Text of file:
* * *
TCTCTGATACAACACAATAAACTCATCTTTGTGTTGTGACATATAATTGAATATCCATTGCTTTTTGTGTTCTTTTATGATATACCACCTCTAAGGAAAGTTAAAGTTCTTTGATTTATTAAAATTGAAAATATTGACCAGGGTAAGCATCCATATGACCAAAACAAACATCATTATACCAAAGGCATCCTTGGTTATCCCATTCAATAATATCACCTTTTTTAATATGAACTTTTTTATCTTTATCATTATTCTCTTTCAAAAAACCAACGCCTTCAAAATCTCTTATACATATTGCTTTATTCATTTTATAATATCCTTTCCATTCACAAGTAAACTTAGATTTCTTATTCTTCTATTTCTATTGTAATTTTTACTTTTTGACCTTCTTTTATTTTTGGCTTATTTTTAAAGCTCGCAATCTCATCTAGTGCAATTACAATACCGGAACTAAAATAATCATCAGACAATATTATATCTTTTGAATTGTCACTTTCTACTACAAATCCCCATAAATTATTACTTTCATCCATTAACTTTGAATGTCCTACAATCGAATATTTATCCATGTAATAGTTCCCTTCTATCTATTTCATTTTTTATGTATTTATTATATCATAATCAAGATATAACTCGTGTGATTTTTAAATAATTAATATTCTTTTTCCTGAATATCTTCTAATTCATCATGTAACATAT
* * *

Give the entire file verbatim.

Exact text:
TCTCTGATACAACACAATAAACTCATCTTTGTGTTGTGACATATAATTGAATATCCATTGCTTTTTGTGTTCTTTTATGATATACCACCTCTAAGGAAAGTTAAAGTTCTTTGATTTATTAAAATTGAAAATATTGACCAGGGTAAGCATCCATATGACCAAAACAAACATCATTATACCAAAGGCATCCTTGGTTATCCCATTCAATAATATCACCTTTTTTAATATGAACTTTTTTATCTTTATCATTATTCTCTTTCAAAAAACCAACGCCTTCAAAATCTCTTATACATATTGCTTTATTCATTTTATAATATCCTTTCCATTCACAAGTAAACTTAGATTTCTTATTCTTCTATTTCTATTGTAATTTTTACTTTTTGACCTTCTTTTATTTTTGGCTTATTTTTAAAGCTCGCAATCTCATCTAGTGCAATTACAATACCGGAACTAAAATAATCATCAGACAATATTATATCTTTTGAATTGTCACTTTCTACTACAAATCCCCATAAATTATTACTTTCATCCATTAACTTTGAATGTCCTACAATCGAATATTTATCCATGTAATAGTTCCCTTCTATCTATTTCATTTTTTATGTATTTATTATATCATAATCAAGATATAACTCGTGTGATTTTTAAATAATTAATATTCTTTTTCCTGAATATCTTCTAATTCATCATGTAACATAT